Vice President Joe Biden, a boisterous political figure who has often needed to walk back comments, apologized Wednesday for using the term “Shylocks” in a recent speech.
Speaking at the Legal Services Corporation in Washington, D.C. on Tuesday, Biden said that while his son was serving in Iraq in 2008, troops spoke about the tough housing market back home in the U.S.
FOR THE RECORD
A previous version of this post incorrectly gave the name of the Legal Services Corporation as the Legal Services Commission. Also, a previous version listed 2009 as the year the Affordable Care Act was passed. It was passed in 2010.
“People would come up to him and talk about what was happening to them at home in terms of foreclosures, in terms of bad loans that were being -- I mean, these Shylocks who took advantage of these women and men while overseas,” Biden said.
The comments drew a strong rebuke from the Anti-Defamation League as anti-Semitic.
“Shylock represents the medieval stereotype about Jews and remains an offensive characterization to this day," Abraham Foxman, the national director of the Anti-Defamation League, said in a statement.
Foxman added, “when someone as friendly to the Jewish community and open and tolerant an individual as is Vice President Joe Biden, uses the term ‘Shylocked’ to describe unscrupulous money lenders dealing with service men and women, we see once again how deeply embedded this stereotype about Jews is in society.”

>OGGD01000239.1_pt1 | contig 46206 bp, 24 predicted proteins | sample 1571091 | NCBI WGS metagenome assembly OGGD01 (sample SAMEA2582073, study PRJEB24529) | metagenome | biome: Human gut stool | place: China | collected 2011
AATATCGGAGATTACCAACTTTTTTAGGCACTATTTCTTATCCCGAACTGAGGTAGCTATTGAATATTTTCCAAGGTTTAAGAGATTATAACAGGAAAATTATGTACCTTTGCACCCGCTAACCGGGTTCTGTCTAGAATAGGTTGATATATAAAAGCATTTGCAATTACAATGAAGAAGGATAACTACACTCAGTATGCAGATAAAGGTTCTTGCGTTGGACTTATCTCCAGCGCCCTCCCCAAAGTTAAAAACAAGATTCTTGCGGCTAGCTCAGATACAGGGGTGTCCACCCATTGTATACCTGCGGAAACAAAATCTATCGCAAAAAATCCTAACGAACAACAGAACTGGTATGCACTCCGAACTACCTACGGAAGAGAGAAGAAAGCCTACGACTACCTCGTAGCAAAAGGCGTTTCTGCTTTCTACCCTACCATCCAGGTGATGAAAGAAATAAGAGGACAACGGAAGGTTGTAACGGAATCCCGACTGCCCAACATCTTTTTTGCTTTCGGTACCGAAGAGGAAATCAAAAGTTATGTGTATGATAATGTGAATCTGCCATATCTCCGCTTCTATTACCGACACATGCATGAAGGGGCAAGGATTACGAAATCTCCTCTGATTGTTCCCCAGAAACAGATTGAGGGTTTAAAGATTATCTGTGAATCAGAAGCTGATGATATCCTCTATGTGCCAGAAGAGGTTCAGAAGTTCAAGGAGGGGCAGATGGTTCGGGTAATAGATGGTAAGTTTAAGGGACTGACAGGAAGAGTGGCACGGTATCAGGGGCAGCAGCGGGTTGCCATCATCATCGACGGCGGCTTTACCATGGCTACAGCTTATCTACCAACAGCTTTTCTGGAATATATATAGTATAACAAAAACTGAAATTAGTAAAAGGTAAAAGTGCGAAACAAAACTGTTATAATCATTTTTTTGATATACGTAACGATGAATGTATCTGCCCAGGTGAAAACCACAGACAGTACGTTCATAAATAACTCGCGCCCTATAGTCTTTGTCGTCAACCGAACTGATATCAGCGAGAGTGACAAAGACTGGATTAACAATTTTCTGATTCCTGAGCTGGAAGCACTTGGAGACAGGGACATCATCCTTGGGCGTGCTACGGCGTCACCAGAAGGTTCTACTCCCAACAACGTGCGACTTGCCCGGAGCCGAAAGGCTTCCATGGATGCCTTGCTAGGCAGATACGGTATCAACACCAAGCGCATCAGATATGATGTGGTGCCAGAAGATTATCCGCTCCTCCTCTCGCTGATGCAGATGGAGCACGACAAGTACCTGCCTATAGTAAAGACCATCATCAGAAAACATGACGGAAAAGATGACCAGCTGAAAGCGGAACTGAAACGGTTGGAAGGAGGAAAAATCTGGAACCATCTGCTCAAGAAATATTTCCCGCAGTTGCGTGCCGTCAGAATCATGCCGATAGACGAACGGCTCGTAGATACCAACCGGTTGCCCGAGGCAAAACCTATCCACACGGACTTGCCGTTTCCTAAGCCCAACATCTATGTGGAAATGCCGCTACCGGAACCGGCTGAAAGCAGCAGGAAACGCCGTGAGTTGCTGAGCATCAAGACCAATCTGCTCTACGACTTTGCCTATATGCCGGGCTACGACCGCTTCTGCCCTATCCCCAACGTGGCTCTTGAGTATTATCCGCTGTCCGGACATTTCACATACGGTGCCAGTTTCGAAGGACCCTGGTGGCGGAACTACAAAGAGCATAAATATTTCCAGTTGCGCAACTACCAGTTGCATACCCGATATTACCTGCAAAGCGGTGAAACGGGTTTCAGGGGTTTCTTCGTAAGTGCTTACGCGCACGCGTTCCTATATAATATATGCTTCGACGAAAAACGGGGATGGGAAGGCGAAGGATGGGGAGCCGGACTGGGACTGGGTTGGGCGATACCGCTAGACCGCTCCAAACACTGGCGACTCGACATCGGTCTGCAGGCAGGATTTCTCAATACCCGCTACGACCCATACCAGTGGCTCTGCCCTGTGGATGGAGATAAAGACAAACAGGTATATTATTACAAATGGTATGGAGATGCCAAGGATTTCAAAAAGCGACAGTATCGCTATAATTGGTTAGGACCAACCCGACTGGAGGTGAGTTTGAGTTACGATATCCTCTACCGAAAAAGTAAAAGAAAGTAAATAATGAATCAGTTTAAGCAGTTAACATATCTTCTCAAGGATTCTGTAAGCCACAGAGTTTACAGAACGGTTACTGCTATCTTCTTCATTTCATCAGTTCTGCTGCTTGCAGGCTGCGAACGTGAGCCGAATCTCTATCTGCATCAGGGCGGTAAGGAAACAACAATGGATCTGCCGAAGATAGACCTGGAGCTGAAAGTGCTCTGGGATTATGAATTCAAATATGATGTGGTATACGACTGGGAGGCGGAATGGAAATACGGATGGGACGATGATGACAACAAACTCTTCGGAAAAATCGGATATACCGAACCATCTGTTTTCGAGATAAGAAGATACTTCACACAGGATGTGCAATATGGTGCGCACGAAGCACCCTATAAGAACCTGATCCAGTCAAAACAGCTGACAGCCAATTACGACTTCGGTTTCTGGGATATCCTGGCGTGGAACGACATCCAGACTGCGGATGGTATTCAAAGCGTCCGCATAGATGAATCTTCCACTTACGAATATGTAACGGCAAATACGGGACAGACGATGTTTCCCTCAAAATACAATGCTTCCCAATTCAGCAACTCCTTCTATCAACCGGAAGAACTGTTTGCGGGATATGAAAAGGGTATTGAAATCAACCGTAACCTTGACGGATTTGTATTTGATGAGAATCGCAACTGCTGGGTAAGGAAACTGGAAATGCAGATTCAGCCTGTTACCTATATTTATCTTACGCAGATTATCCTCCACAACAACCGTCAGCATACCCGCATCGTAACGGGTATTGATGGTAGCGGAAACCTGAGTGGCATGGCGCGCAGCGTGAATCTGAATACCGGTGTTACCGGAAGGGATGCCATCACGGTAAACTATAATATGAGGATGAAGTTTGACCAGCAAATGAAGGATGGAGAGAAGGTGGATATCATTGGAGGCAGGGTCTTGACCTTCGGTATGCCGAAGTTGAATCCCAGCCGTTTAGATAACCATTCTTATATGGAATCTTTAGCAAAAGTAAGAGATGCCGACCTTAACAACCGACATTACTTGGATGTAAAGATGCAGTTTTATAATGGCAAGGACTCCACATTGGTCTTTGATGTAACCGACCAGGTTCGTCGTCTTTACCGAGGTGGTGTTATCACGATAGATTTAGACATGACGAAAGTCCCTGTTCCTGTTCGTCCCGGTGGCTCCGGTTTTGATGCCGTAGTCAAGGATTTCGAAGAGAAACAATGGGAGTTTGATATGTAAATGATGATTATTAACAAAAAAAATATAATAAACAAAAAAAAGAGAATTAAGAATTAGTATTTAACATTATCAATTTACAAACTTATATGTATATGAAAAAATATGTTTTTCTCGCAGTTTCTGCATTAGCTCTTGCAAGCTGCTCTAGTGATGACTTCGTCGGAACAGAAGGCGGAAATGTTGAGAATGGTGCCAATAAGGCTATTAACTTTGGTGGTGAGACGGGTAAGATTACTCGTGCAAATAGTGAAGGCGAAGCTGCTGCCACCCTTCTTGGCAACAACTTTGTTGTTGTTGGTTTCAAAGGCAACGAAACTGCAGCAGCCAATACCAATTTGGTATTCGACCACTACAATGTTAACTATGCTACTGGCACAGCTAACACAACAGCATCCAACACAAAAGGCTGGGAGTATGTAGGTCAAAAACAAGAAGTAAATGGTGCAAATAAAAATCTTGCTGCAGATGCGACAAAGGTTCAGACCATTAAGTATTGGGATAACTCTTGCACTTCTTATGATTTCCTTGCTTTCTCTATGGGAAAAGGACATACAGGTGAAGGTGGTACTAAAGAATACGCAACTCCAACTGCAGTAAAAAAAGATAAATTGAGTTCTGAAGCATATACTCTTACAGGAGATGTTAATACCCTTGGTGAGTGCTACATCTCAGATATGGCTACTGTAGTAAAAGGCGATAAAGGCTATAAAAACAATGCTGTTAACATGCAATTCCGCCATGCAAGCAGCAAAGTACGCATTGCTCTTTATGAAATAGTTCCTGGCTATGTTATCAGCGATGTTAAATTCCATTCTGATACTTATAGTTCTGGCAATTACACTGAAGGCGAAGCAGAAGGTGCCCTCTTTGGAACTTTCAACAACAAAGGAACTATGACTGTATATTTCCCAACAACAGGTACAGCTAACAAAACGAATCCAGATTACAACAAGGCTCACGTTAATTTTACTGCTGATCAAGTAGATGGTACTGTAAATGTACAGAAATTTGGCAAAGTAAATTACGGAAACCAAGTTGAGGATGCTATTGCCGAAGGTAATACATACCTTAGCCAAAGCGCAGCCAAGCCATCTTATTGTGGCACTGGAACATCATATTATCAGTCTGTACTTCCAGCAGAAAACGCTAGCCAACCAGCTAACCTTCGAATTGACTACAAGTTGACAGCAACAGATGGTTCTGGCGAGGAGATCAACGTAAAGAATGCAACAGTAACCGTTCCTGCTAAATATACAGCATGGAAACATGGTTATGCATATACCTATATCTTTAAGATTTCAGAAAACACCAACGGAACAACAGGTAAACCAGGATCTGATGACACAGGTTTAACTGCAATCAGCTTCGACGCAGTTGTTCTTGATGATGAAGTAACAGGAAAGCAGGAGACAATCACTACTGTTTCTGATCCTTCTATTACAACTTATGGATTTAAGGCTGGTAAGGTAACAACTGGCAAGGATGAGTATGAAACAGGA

In a statement Wednesday as he traveled to Iowa, Biden said he regretted his “poor choice of words.”
“Abe Foxman has been a friend and adviser of mine for a long time,” Biden said in a statement. “He’s correct, it was a poor choice of words, particularly as he said coming from ‘someone as friendly to the Jewish community and open and tolerant an individual as is Vice President Joe Biden.’”
Some inside the beltway have referred to Biden’s offhanded remarks as “Joe Being Joe” because the vice president frequently goes off on tangents and says things that are not necessarily politically correct.
For example: “This is a big ... deal,” Biden said within earshot of microphones after Congress passed the president’s healthcare overhaul in 2010.
Even after admitting to his poor choice of words on Wednesday morning, Biden raised eyebrows that afternoon during an event in Des Moines to kick off a tour for Nuns on the Bus, a religious organization that focuses on social justice.
In a video clip being highlighted by Republicans, Biden is shown speaking about a meeting with Singaporean politician Lee Kuan Yew, who the vice president said is highly regarded in “the Orient." The terms “orient” and “oriental” are considered by some to be outdated and offensive to Asians.
Biden’s office did not immediately respond to requests for comment about his remarks in Iowa.